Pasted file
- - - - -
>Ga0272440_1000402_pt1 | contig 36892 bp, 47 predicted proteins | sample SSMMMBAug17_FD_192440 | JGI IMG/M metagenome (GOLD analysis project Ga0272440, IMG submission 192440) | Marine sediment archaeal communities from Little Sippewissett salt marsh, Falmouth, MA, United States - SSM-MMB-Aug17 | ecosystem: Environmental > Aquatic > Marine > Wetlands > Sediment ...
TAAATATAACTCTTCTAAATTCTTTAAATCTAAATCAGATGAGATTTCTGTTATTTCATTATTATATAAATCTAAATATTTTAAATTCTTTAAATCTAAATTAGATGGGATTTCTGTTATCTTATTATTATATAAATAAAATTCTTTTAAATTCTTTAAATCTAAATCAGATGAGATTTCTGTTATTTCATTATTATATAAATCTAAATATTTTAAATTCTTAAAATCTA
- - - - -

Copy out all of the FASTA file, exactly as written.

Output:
>Ga0272440_1000402_pt1 | contig 36892 bp, 47 predicted proteins | sample SSMMMBAug17_FD_192440 | JGI IMG/M metagenome (GOLD analysis project Ga0272440, IMG submission 192440) | Marine sediment archaeal communities from Little Sippewissett salt marsh, Falmouth, MA, United States - SSM-MMB-Aug17 | ecosystem: Environmental > Aquatic > Marine > Wetlands > Sediment ...
TAAATATAACTCTTCTAAATTCTTTAAATCTAAATCAGATGAGATTTCTGTTATTTCATTATTATATAAATCTAAATATTTTAAATTCTTTAAATCTAAATTAGATGGGATTTCTGTTATCTTATTATTATATAAATAAAATTCTTTTAAATTCTTTAAATCTAAATCAGATGAGATTTCTGTTATTTCATTATTATATAAATCTAAATATTTTAAATTCTTAAAATCTA